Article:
In 1997, Light Work lecturer and exhibitor John Pfahl '61, G'68 stalled on a project, so he called the folks at Light Work for help. He had photographed landscapes in England, Wales, and Italy, concentrating on areas captured by artists from the Picturesque movement of the late 18th century. Among the scenic locations were places visited by William Henry Fox Talbot, one of the inventors of photography. Unhappy with most of the photos, Pfahl wondered whether he could use computer imaging to create photos that looked like watercolor paintings. "It goes back to the beginning of photography when people wanted to reproduce scenes," he says. "I thought, 'What if all these watercolor artists had computers and cameras back then?'"
      One problem: Pfahl is physically allergic to computers—using them actually makes him sick. Another: He had no computer expertise. But by working with associate director Gary Hesse on the computer imaging parts, Pfahl succeeded—creating a print that was essentially a mix between photograph, watercolor, and computer image. Light Work ultimately published Permutations on the Picturesque,a portfolio of Pfahl's prints funded by its Endowment Fund for Mid-Career Artists. "It was great because it was an untested work that probably no one else would have printed," Pfahl says. "Light Work was the only place where I could have done this."
      Hesse believes Light Work's willingness to take chances benefits not only the artists, but also the students and community members who use the space. "The exposure to different ideas changes the way you think and work," he says. "When I first came to SU as an MFA student in the art photography program, I had no desire to touch computers. But being in a space with access to computers encouraged experimentation, and changed the way I worked."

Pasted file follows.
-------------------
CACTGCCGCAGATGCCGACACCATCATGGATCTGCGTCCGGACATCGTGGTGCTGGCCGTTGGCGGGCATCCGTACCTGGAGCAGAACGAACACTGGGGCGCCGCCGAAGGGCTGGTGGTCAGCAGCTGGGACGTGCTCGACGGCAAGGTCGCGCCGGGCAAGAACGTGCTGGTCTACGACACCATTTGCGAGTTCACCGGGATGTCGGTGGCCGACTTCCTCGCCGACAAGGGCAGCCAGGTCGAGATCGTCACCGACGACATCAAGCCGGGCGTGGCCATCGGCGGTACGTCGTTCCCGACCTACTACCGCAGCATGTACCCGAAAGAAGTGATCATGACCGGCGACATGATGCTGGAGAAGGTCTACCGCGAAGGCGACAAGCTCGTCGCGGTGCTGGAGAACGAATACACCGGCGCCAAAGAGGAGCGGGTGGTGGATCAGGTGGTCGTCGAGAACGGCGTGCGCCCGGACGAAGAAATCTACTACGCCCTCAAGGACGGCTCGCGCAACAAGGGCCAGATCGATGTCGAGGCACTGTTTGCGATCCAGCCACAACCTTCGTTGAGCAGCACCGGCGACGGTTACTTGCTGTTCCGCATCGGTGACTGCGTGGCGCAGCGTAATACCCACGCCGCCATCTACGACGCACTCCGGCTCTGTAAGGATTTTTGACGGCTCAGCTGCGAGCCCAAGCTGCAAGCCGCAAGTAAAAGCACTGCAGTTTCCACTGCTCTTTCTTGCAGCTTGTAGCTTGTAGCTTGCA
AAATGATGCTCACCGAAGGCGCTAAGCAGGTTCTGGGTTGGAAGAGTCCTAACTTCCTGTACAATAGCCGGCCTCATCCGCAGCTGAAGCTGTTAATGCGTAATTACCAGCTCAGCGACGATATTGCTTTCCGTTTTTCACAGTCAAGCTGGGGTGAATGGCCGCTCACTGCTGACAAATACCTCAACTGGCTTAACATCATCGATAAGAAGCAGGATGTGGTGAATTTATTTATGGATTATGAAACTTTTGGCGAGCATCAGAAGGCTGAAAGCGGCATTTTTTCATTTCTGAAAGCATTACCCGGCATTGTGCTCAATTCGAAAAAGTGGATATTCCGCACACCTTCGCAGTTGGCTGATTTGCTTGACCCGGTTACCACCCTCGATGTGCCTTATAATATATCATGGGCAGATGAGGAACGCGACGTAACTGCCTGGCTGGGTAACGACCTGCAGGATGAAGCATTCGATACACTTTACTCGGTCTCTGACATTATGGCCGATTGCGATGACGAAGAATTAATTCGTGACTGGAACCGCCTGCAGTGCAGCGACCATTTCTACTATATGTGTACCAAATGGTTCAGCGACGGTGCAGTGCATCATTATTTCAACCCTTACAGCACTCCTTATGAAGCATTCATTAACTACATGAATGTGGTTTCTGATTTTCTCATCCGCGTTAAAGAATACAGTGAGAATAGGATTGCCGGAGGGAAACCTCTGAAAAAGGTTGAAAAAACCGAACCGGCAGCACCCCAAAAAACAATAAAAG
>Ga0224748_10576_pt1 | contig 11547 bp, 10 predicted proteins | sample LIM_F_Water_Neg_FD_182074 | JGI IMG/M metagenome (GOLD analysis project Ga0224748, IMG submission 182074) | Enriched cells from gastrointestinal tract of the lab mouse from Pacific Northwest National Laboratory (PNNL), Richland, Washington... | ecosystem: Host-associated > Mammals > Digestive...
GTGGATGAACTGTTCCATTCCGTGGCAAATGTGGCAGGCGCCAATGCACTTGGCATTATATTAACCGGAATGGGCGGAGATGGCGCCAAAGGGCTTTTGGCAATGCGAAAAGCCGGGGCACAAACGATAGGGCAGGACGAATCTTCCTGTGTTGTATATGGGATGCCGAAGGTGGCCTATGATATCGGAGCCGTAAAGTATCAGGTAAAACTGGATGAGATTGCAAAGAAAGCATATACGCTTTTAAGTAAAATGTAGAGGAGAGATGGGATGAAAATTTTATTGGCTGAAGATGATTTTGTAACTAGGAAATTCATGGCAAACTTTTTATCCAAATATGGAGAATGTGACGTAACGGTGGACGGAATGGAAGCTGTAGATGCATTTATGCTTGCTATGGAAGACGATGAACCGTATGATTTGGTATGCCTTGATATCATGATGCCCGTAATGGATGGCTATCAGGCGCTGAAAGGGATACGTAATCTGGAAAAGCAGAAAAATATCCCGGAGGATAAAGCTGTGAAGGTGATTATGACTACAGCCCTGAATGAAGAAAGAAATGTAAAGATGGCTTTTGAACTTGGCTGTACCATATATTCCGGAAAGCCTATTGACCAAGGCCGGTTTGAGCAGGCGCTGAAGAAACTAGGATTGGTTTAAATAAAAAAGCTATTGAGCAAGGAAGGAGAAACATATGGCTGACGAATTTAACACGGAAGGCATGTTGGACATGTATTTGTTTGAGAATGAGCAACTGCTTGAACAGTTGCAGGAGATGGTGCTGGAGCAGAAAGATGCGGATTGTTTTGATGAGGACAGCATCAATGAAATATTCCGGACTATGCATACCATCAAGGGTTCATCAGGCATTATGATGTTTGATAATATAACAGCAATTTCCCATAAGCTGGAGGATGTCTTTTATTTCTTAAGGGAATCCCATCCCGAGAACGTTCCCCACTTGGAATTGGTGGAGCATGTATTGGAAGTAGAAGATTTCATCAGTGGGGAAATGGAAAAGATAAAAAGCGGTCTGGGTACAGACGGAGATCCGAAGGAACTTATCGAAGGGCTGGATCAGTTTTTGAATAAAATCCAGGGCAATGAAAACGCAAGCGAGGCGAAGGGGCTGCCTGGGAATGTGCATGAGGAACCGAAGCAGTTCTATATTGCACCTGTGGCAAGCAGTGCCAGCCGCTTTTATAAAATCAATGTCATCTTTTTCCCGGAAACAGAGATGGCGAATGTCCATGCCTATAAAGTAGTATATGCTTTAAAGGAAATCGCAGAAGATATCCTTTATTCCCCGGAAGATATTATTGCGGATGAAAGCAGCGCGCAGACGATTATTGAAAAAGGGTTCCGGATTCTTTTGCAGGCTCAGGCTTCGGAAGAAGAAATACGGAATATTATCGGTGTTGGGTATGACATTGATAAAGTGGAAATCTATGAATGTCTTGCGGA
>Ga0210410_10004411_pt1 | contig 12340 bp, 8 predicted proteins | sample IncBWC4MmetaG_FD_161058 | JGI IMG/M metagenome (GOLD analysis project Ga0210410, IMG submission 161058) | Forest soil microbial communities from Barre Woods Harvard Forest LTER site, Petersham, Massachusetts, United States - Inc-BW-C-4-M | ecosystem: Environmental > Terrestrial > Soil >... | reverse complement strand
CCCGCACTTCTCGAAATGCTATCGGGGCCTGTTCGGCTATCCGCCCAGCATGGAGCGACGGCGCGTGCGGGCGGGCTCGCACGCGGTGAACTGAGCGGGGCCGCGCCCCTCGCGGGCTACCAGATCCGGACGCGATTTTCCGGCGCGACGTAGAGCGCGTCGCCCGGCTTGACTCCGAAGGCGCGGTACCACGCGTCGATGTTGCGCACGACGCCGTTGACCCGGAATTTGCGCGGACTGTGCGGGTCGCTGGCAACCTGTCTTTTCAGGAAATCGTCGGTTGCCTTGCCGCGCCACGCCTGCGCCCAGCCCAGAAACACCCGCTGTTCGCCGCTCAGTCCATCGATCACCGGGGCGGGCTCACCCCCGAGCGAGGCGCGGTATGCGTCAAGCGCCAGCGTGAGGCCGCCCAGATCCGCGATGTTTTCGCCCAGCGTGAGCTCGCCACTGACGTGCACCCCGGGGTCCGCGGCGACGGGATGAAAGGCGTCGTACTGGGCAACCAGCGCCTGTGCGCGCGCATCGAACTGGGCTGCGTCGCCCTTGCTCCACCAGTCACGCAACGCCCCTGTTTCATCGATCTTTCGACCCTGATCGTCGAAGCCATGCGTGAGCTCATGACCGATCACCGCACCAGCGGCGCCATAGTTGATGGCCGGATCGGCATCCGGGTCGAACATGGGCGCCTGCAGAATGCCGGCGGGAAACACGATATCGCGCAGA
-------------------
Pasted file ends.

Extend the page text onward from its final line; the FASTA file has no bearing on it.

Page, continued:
A parallel universe
      For Syracuse University students—particularly those in the College of Visual and Performing Arts' art photography program and the S.I. Newhouse School of Public Communications' Department of Visual and Interactive Communications (VIC)—Light Work and the Community Darkrooms are a boon. Although VPA and Newhouse have their own lab facilities, their photography students often head to the Community Darkrooms when those labs are closed or during deadline crunch times. Many students enjoy the atmosphere and feedback they receive from community members and artists. They gain experience through assistantships, internships, and work-study jobs at the two organizations, learn about contemporary artists through exhibitions at the Light Work and Menschel galleries, and can display their own pieces at the Light Work Gallery. "For our program, it's great to have this parallel universe of activity that our students can tap into," says art photography professor Michael Recht. "It's definitely a bonus to have this kind of resource on campus and it's been terrific since it started."
      Art photography major Lauren Braun '99 joined the darkrooms as a sophomore and has served on the board for the past two years. Working there, she says, helped her progress. Last semester, for instance, Ajamu, a visiting artist from England, took time to critique her work. As a sophomore, Braun received assistance from the staff with a Schine Center solo exhibition. "There are always people passing through, and everyone is open to comments and suggestions," she says. "It's a good outreach—a lot of professional photographers work there and I got a lot of feedback."

brantley carroll
Artist-in-Residence James Williams of Hamilton, Ontario, second from left, discusses his series of portraits of steelworkers with former lab manager John Freyer, left, and students Reena Bammi '97 and Robert Sayre '00 in the Community Darkrooms.

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